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Medical school professor: Most malpractice suits arise out of patients

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Director
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Medical school professor: Most malpractice suits arise out of patients  [#permalink]

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New post 08 Feb 2018, 09:08
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  65% (hard)

Question Stats:

52% (01:38) correct 48% (01:43) wrong based on 168 sessions

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Medical school professor: Most malpractice suits arise out of patients' perceptions that their doctors are acting negligently or carelessly. Many doctors now regard medicine as a science rather
than an art, and are less compassionate as a result. Harried doctors sometimes treat patients rudely, discourage them from asking questions, or patronize them. Lawsuits could be avoided if doctors learned to listen better to patients. Unfortunately, certain economic incentives encourage doctors to treat patients rudely.

The medical school professor's statements, if true, most strongly support which one of the following?

(A) Economic incentives to treat patients rudely are the main cause of doctors being sued for malpractice.
(B) The economic incentives in the health care system encourage doctors to regard medicine as a science rather than as an art.
(C) Malpractice suits brought against doctors are, for the most part, unjustified.
(D) The scientific outlook in medicine should be replaced by an entirely different approach to medicine.
(E) Doctors foster, by their actions, the perception that they do not really care about their patients.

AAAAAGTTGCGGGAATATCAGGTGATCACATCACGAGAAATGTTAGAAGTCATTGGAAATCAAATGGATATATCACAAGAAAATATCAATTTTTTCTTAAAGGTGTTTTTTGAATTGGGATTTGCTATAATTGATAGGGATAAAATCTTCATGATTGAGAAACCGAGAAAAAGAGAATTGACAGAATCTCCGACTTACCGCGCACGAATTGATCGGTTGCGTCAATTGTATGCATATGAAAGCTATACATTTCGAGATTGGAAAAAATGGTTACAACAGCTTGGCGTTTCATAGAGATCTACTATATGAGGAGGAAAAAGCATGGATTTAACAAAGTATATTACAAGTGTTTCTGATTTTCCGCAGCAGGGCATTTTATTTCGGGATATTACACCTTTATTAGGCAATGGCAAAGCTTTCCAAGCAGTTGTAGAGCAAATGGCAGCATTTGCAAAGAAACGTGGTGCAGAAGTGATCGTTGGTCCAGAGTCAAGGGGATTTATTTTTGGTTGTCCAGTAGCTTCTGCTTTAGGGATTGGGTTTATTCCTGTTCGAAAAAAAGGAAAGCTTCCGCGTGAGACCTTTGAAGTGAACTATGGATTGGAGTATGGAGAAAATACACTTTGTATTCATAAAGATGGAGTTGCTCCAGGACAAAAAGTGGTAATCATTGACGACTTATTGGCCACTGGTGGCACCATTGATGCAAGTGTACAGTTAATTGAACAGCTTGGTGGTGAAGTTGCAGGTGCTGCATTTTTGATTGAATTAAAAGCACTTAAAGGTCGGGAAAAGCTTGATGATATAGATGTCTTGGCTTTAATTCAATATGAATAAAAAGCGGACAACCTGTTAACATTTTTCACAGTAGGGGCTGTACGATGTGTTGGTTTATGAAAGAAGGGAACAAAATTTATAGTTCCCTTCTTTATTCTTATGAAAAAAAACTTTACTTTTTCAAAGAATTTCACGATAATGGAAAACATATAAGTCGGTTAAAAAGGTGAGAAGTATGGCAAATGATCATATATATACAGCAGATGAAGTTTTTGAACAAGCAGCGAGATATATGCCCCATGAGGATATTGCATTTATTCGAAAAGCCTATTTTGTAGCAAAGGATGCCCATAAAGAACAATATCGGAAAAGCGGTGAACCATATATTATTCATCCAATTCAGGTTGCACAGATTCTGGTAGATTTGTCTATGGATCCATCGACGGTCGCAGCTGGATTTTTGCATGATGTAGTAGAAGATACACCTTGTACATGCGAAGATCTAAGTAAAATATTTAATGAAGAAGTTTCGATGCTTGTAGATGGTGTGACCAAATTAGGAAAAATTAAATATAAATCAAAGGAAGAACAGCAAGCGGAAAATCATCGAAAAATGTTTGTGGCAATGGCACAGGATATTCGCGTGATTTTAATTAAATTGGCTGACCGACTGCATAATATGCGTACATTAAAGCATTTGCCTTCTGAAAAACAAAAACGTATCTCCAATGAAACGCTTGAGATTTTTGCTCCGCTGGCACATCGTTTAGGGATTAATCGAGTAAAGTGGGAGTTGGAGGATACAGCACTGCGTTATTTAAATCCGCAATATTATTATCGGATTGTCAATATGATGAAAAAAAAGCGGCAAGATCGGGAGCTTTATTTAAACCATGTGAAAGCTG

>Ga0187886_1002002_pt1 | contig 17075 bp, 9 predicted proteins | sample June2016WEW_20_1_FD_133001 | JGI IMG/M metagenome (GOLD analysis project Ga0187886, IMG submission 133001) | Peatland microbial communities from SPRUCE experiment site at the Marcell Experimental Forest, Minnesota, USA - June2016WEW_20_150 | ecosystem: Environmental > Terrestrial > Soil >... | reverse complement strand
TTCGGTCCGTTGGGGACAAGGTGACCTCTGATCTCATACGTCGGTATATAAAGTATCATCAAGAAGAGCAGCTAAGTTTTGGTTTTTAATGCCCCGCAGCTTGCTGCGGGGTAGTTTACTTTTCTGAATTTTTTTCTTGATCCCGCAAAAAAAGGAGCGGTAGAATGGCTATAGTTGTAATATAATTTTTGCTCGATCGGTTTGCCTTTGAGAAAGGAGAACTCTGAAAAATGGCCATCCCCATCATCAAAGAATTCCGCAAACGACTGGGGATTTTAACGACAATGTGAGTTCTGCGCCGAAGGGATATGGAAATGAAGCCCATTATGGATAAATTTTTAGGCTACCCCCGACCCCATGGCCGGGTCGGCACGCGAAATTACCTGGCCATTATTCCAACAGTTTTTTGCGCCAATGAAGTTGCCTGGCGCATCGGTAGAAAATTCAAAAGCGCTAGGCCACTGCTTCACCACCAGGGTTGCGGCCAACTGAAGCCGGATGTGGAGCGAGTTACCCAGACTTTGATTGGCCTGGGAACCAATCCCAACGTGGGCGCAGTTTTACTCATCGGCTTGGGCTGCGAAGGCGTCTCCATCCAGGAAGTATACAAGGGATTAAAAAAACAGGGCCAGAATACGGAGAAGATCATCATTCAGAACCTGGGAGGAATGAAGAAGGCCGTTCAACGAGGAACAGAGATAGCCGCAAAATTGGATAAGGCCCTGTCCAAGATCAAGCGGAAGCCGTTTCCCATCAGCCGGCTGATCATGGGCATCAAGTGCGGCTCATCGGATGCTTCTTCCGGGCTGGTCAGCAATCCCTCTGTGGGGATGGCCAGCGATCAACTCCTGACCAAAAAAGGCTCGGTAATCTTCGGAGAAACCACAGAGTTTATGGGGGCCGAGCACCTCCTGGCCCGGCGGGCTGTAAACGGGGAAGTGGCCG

Source:LSAT

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Re: Medical school professor: Most malpractice suits arise out of patients  [#permalink]

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New post 08 Feb 2018, 12:38
here's my 2 cents...

the whole arguments says the doctors dont care about the patients

so E
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Re: Medical school professor: Most malpractice suits arise out of patients  [#permalink]

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New post 26 May 2018, 20:23
Akela wrote:
Medical school professor: Most malpractice suits arise out of patients' perceptions that their doctors are acting negligently or carelessly. Many doctors now regard medicine as a science rather
than an art, and are less compassionate as a result. Harried doctors sometimes treat patients rudely, discourage them from asking questions, or patronize them. Lawsuits could be avoided if doctors learned to listen better to patients. Unfortunately, certain economic incentives encourage doctors to treat patients rudely.

The medical school professor's statements, if true, most strongly support which one of the following?

Source:LSAT


(A) Economic incentives to treat patients rudely are the main cause of doctors being sued for malpractice. No, "Most malpractice suits arise out of patients' perceptions that their doctors are acting negligently or carelessly". It is not the same.
(B) The economic incentives in the health care system encourage doctors to regard medicine as a science rather than as an art. No, "ertain economic incentives encourage doctors to treat patients rudely". It is not the same.
(C) Malpractice suits brought against doctors are, for the most part, unjustified. No. We do not know it.
(D) The scientific outlook in medicine should be replaced by an entirely different approach to medicine. Too categorical. Too extereme. We can not do so.
(E) Doctors foster, by their actions, the perception that they do not really care about their patients. Sure. "Most malpractice suits arise out of patients' perceptions that their doctors are acting negligently or carelessly"
Re: Medical school professor: Most malpractice suits arise out of patients &nbs [#permalink] 26 May 2018, 20:23
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